The furlough scheme cost the government £70bn and has been successful at preventing unemployment from skyrocketing, but concerns are sharpening about the jobs market’s ability to stand on its own two feet as the scheme ends this week.
The initiative cost roughly the equivalent of 18 months’ of funding for UK schools, according to research by the Resolution Foundation (RF).
Across the scheme’s lifetime, it has covered the wages of 11.6m people and paid for 2.3bn working days.
Furlough rates have tumbled as Covid-19 restrictions have eased and the economy has reopened. Latest data from the Treasury shows 340,000 people left furlough in July, pushing the number down to 1.6m the lowest since it was launched.
Dan Tomlinson, senior economist at the resolution foundation, said: “Furlough has been as critical to fighting the Covid crisis as nationalising the banks was to fighting the global financial crisis – and it has been even more important in terms of protecting people’s living standards.”
However, the RF warned elevated furlough rates means “the risk of a rise in unemployment and inactivity when the scheme closes is still real” after the scheme ends on Thursday.
“As we prepare for a post-furlough jobs market this Autumn, hundreds of thousands more workers will be looking for work and older workers in particular face the risk of unemployment and early retirement as they are most likely to still be on furlough,” Tomlinson added.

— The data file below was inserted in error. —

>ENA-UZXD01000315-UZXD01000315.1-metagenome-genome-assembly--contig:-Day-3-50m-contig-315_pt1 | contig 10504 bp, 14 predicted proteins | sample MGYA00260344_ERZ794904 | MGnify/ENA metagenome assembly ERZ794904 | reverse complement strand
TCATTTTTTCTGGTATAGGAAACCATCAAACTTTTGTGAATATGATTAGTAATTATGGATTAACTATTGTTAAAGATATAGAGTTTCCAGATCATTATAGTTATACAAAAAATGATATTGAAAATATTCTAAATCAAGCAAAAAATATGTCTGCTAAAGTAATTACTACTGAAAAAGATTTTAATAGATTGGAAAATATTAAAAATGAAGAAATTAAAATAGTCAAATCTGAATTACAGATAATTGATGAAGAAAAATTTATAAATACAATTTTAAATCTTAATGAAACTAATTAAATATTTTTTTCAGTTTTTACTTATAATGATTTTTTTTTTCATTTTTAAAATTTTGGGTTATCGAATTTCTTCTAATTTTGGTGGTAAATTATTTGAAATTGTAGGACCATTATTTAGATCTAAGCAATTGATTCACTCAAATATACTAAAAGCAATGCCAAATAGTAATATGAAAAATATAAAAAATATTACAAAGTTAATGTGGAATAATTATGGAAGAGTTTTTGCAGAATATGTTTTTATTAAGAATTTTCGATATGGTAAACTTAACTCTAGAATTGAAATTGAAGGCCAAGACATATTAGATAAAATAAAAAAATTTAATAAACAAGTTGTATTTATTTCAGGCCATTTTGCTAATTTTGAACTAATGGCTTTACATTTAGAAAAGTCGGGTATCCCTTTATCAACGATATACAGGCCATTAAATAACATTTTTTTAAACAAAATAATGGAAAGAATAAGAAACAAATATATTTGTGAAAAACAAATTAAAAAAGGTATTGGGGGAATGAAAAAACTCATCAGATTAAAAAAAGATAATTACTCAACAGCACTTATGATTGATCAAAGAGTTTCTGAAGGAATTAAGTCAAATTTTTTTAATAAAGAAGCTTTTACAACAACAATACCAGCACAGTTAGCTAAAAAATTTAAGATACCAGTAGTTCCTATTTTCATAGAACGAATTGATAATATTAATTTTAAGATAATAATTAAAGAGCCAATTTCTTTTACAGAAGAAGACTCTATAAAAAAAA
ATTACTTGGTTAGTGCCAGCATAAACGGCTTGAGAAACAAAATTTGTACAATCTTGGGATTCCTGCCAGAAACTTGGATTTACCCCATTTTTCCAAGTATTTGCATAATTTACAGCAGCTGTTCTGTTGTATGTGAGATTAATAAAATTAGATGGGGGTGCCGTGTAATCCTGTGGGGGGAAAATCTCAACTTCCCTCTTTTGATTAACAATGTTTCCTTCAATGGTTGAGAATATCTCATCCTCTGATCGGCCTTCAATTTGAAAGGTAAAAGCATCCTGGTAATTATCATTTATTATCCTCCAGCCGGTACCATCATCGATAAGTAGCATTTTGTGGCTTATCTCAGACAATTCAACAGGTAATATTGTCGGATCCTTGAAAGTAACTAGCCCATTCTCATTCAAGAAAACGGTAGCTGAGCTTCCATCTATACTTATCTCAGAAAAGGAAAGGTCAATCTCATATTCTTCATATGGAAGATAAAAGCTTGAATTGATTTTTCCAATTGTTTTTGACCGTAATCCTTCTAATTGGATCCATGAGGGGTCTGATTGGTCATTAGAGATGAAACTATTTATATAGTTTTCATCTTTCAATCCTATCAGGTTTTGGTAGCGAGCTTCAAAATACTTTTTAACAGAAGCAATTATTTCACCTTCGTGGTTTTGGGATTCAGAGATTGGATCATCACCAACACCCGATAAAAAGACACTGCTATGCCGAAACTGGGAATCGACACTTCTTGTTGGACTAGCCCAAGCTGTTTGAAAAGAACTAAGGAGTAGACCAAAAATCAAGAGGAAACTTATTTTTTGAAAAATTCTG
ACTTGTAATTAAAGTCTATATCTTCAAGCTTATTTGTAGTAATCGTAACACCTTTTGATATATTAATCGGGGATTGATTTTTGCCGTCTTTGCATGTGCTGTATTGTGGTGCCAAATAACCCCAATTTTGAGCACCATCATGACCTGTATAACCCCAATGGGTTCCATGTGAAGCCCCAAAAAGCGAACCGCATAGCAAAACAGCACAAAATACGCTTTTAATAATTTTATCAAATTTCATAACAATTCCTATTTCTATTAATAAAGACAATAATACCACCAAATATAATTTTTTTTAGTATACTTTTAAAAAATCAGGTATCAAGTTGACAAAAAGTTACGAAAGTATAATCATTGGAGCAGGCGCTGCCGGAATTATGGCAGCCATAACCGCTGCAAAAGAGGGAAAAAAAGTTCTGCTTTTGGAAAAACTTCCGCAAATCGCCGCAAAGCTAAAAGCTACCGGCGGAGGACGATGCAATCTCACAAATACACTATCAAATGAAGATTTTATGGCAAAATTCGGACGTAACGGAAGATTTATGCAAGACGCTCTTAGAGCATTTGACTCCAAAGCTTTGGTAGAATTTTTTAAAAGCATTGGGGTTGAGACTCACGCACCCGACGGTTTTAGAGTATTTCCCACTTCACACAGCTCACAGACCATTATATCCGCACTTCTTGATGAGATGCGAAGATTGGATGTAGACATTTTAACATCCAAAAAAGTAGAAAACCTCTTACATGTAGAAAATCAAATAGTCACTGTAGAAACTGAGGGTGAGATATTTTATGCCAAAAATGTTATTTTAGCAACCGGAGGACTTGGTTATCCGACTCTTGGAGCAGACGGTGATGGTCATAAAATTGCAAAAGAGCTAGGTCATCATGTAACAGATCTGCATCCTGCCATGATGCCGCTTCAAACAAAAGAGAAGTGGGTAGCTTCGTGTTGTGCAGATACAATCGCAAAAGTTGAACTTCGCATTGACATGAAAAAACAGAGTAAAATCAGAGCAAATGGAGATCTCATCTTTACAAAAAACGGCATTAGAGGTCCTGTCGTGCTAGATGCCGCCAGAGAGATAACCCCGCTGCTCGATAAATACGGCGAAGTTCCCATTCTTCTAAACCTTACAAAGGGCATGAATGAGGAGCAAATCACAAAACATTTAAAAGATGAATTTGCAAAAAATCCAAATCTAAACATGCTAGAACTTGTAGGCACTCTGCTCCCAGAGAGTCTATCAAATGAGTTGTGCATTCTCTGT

“Record levels of job vacancies should hopefully mean this mass job search is relatively short-term, but Britain is set for a bumpy autumn as the end of furlough coincides with rising energy bills and the £20 a week cut to Universal Credit.”
Concerns among Brits about a looming cost of living crisis are mounting, triggered by a potential surge in energy costs, high inflation and tax hikes.
Research by GfK shows consumer confidence dipped five points to minus 13 in September, while separate data from the Centre for Economics and Business Research suggests energy bills will rise more than £300 over the next year.
Britain is currently experiencing an acute energy crisis, triggered by a sharp rise in the cost of wholesale natural gas as a result of severe shortage of the resource.
The UK has been hit hard by the natural gas price hike due to the resource making up a large proportion of the country’s energy mix. Several energy providers have collapsed as a result of firms being unable to absorb higher wholesale energy costs, with an estimated 1.5m customers affected.